Yesterday, I joined Ceres President Mindy Lubber in addressing a gathering of Chicago sustainability leaders led by Adele Simmons and hosted at the Chicago Community Trust. Mindy emphasized the need for effective policy to achieve the scale, scope, and pace required to mitigate climate risk to businesses, investment markets, and human communities. She argued for putting a price on carbon to achieve an honest signal that creates a level playing field for sustainable solutions. The Fourth National Climate Assessment suggests that, in the U.S. alone, climate-related economic damage could reach 10% of GDP by the end of the century. Increasingly, corporations are identifying climate change as a significant risk to their operations and rallying around the need for collective action supported by effective public policy. Financial regulators, including the U.S Securities and Exchange Commission (SEC) and the Federal Reserve Board, have been slow to recognize climate risks to financial markets, but recent events have shown that they are heeding the call. Greenleaf shares this call to action for climate policy as expressed in research prepared by Dr. Roy Wehrle and Dr. Don Wuebbles (see National Energy Transition Plan here).
Climate change aggravates risks to human health from heat waves, exposure to pathogens and disease, as well as stress on water infrastructure. To address climate change, Greenleaf works on many solutions highlighted in Project Drawdown: The Most Comprehensive Plan Ever Proposed to Reverse Global Warming. Since Greenleaf was founded in 2002, we have worked with partners on intelligent solutions such as clean energy systems, regional coordination of stressed water resources, and improved agricultural practices that protect soil health. This spring, we will convene a diverse group of experts on soil sensors to achieve means of measuring carbon sequestration, soil moisture, and nutrient values. The food and agricultural industry are hungry for data to inform best practices that protect resources, and farmers want to be paid for their contributions. We aim to feed that hunger with enhanced tools that sustain the livelihoods of hardworking farm communities and all who depend upon them.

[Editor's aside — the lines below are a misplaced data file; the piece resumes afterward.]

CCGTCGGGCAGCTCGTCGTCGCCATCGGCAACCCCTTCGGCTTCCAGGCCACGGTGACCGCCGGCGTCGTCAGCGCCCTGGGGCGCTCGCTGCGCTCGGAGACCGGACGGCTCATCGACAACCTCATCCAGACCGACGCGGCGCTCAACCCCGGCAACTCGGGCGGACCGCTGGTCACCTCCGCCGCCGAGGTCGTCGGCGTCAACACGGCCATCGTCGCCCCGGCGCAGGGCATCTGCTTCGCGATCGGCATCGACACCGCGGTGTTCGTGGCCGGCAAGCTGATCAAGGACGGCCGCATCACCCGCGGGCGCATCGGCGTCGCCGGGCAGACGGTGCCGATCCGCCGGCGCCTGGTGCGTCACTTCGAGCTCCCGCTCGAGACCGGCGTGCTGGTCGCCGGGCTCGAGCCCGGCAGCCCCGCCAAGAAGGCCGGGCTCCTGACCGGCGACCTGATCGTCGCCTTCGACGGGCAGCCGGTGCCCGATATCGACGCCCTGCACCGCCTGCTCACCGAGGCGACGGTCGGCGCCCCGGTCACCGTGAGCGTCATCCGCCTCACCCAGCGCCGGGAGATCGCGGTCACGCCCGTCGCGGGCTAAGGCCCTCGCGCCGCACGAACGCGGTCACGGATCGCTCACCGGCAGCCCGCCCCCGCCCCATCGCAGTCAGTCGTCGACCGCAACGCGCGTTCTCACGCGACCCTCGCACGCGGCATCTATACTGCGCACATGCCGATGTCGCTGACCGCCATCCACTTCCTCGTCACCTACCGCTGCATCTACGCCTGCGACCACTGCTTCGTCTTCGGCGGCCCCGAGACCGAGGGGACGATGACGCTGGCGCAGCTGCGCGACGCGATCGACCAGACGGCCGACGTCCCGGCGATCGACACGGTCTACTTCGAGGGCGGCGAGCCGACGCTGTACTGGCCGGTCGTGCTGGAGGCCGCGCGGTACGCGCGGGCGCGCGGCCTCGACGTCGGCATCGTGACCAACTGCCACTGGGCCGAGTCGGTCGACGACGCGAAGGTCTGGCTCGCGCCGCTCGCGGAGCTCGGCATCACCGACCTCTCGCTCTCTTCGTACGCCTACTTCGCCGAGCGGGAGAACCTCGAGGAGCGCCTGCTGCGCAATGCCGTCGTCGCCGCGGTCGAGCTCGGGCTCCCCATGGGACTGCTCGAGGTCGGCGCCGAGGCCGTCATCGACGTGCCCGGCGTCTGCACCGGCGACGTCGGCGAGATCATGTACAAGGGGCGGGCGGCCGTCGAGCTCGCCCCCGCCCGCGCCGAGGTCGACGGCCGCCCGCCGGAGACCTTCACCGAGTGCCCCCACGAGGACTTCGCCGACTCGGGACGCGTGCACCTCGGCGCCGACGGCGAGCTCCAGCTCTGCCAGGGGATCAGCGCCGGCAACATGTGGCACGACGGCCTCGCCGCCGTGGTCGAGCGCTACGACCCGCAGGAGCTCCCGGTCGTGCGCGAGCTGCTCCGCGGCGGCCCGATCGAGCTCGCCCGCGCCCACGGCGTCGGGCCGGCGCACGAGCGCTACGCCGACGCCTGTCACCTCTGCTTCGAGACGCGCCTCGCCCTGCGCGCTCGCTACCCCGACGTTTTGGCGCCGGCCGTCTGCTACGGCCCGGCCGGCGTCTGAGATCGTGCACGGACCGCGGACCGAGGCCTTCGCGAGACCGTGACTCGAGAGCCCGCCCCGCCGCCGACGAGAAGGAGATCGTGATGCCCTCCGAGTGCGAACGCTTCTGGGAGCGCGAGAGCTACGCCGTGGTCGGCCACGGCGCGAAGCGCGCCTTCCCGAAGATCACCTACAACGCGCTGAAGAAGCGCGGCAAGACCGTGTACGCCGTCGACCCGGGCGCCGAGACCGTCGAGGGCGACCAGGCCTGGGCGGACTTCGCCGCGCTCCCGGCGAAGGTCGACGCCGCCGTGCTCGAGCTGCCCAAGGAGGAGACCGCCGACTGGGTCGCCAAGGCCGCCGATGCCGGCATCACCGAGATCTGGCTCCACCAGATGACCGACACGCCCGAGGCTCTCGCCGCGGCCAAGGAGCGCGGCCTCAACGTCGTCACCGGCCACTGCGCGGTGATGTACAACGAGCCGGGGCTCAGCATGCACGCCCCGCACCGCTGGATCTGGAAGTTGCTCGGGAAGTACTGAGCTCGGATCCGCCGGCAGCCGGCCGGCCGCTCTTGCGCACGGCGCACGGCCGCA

This next decade will be decisive – we must step up our fight against climate change to prevent devastating human and economic consequences. We look back at the lessons we have learned and the progress that has been achieved through partnerships and collaborative, interdisciplinary efforts. It is through collective intelligence that we progress as a society, solving problems, resolving conflicts, and transacting services that protect the commons. This makes us a ‘community’ and gives me hope for the future.
Please contact us to collaborate on land, water, material, and energy resource protection.